John Oliver's Eyebrow-Raising Jokes About The Queen Are Sparking Controversy

The recent death of Queen Elizabeth II has sparked massive media coverage. Many are taking this time to mourn and remember the queen's historic 70-year reign, but not everyone sheds a tear for the royal family — some comedians have responded to this historic moment with jokes about the queen's passing, like comedian Bill Maher, who didn't hold back about his disdain for the royal family. Another comedian with a history of royal family criticism is John Oliver, host of the Emmy award winning HBO show, "Last Week Tonight With John Oliver."

According to the New York Post, Oliver poked fun at mourners in the U.K., who are "clearly still reeling from the shocking death of a 96-year-old woman from natural causes." He jokes about all the different companies, such as Domino's, who felt the need to "weigh in" and post their condolences. He concluded with a comment about the U.K.'s new prime minister, Liz Truss, calling it another "traumatic event that Britain has had to deal with this week," comparing Truss to "Margaret Thatcher if she were high on glue."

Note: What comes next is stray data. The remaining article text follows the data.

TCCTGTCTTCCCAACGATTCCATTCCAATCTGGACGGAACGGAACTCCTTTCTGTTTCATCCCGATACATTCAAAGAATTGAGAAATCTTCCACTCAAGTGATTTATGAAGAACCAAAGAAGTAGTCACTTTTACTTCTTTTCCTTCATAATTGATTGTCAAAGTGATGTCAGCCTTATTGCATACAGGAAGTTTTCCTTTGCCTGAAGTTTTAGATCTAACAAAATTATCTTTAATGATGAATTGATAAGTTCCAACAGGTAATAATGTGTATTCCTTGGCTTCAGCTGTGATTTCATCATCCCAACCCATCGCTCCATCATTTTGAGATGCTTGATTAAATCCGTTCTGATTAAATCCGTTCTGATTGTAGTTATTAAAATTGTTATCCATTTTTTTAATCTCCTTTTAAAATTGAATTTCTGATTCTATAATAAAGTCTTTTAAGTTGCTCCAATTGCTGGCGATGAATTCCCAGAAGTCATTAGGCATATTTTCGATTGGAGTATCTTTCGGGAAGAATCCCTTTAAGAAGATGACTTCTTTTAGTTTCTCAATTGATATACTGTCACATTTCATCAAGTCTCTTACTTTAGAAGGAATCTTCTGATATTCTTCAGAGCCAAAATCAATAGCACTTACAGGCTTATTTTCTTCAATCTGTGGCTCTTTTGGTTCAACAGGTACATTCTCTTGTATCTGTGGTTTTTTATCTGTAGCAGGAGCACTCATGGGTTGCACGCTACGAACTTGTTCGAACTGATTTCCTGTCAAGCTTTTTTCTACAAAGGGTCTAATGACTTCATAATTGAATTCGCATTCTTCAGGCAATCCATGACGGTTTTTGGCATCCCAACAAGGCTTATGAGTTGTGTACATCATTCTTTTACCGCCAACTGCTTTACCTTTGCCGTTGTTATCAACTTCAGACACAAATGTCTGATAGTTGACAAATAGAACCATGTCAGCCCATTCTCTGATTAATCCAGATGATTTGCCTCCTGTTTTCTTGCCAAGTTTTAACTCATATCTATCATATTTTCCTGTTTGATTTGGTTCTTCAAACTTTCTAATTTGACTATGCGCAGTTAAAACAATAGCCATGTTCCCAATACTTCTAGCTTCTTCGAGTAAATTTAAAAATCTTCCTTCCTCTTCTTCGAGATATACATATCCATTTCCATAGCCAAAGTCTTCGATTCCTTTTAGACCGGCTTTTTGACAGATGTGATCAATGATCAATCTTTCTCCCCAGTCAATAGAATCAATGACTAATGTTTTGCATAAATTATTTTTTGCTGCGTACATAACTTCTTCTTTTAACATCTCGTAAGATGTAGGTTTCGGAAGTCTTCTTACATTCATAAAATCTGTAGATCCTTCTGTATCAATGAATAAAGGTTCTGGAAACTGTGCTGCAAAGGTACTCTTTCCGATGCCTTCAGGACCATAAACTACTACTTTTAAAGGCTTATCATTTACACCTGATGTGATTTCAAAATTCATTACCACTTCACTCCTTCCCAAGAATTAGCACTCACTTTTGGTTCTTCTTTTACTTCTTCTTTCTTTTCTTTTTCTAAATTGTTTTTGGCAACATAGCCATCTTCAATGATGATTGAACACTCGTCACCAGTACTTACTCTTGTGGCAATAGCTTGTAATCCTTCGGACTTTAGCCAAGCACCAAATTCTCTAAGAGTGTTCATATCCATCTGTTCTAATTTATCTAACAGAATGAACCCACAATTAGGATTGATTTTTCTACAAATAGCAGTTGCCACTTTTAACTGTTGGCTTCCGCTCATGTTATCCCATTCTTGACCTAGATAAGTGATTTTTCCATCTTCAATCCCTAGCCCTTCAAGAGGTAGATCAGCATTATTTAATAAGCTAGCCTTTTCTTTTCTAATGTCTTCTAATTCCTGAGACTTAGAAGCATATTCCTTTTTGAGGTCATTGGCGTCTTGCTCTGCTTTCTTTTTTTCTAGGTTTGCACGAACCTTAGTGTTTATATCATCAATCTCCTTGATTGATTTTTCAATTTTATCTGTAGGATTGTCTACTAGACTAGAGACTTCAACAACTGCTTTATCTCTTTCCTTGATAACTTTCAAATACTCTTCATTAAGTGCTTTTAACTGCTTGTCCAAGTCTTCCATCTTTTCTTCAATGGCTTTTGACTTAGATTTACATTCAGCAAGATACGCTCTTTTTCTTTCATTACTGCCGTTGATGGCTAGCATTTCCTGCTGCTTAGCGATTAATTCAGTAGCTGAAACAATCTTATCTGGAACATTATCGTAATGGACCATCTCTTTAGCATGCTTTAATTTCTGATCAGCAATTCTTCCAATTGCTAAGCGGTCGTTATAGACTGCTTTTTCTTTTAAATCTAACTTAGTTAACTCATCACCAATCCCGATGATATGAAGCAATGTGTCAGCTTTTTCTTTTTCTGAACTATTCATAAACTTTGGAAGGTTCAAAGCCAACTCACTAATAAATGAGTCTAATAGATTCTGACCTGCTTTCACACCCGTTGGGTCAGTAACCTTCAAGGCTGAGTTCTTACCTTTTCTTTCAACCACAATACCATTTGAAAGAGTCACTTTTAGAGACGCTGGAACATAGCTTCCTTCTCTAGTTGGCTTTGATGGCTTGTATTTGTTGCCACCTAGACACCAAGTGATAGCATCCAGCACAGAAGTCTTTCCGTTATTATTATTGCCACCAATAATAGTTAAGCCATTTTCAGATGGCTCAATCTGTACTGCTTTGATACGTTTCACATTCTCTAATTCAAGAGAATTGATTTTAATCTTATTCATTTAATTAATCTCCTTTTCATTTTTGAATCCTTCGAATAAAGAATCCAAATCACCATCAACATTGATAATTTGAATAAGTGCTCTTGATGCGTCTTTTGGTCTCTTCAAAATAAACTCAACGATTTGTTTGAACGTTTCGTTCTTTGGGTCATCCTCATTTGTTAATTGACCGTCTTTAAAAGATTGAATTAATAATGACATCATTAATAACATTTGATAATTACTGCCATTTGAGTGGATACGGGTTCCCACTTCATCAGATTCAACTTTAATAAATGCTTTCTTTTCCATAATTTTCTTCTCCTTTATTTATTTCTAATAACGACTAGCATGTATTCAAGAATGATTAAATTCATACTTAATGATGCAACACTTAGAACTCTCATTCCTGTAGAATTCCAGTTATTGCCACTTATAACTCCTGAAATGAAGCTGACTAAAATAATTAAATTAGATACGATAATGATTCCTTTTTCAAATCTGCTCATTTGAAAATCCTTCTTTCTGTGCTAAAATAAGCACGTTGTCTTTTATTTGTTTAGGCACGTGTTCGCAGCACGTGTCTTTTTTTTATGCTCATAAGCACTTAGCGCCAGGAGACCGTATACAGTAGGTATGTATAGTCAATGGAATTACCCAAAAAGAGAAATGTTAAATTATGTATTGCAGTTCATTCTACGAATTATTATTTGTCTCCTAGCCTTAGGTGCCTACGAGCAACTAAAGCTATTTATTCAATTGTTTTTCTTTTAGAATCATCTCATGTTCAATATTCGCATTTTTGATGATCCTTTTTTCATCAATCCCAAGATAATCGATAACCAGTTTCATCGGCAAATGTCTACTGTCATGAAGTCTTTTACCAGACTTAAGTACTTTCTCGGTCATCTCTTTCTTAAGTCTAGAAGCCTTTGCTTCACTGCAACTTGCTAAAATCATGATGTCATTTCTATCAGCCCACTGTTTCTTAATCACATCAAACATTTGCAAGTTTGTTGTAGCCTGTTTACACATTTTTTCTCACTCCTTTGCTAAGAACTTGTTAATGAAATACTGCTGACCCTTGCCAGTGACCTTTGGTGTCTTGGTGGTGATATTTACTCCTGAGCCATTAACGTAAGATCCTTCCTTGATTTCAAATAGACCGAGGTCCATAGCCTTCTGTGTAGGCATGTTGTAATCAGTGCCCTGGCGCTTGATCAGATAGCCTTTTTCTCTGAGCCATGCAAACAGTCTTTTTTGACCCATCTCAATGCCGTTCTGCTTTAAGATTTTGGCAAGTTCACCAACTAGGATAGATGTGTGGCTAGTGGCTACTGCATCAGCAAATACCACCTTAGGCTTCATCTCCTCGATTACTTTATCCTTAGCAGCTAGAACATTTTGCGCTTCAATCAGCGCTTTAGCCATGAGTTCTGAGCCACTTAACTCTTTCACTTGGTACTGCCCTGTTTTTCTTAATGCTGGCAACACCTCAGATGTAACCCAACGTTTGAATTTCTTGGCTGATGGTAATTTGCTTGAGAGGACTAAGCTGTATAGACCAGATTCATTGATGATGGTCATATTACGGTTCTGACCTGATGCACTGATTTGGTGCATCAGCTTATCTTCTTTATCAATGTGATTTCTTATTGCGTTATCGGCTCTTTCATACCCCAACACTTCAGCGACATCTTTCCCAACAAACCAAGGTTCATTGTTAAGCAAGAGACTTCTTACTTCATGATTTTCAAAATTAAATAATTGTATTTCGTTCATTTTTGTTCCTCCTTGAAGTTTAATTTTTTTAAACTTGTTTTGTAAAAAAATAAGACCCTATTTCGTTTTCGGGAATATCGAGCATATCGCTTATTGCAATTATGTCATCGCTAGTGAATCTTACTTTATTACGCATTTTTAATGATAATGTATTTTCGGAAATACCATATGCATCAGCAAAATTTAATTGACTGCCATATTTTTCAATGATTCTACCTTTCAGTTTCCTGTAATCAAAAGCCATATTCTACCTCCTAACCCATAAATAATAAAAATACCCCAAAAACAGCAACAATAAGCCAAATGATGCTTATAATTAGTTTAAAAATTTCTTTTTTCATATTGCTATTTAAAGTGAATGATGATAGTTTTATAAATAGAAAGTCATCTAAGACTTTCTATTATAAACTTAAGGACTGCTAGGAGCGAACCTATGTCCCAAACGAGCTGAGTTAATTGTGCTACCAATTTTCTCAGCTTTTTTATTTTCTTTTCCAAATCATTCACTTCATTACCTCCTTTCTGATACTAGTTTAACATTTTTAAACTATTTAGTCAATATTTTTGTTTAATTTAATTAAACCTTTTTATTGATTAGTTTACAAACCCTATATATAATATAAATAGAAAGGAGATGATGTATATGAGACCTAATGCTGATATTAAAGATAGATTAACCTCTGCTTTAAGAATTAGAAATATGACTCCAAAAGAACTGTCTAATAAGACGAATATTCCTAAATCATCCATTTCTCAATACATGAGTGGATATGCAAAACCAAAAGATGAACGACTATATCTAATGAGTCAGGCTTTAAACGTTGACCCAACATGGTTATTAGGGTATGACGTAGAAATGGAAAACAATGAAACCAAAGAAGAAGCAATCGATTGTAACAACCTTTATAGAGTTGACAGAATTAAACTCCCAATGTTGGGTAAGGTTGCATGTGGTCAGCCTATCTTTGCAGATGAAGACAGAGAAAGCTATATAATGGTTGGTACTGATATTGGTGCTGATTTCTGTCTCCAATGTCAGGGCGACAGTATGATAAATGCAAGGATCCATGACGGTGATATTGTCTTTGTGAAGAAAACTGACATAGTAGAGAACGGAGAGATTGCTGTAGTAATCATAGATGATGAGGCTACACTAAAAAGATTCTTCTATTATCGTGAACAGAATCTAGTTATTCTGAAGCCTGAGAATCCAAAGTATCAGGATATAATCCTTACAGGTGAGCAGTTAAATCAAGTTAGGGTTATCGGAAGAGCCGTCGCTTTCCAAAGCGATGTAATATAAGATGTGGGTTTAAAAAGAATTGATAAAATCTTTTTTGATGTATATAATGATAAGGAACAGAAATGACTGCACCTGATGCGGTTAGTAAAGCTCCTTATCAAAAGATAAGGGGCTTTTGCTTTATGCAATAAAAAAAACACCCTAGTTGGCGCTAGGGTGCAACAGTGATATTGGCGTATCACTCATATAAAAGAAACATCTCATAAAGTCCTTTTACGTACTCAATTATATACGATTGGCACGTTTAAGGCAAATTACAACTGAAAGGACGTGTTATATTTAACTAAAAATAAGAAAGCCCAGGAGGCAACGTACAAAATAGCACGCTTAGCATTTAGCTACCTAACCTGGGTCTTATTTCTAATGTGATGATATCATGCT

Fans of "Last Week Tonight With John Oliver" in the U.K. were unable to see the queen-based jokes because they were suspiciously cut out from the episode. Most critics on Twitter are backing John Oliver, who was seemingly censored by British network, Sky (via Variety).

Fans are frustrated over British media censorship

The conversation about comedy and censorship has been in the spotlight in recent years, with some arguing that people should not joke about sensitive topics. Others would disagree, believing that comedians should not be censored due to the nature of their profession — telling jokes. Per ThoughtCo, in recent years, networks have taken it upon themselves to censor artists and comedians, which John Oliver fell victim to when joking about the queen.

It is clear that British networks have very low tolerance for criticism of the royal family and British officials, and the blatant censorship is rubbing some viewers the wrong way. One Twitter user expressed their disappointment with Sky, tweeting, "We condemn other countries for this sort of behavior. The audience is used to his irreverent style and light hearted comments. The 'target' of his remarks was corporate social media!" Another Twitter user called the streaming platform "cowards" for cutting Oliver's opening monologue. Another tweet said the "coverage and forced mourning here is getting real out of hand," clearly frustrated that they didn't get to hear Oliver's jokes.

When the episode aired, Britain was in an official state of mourning, which will continue until the queen's funeral on September 19.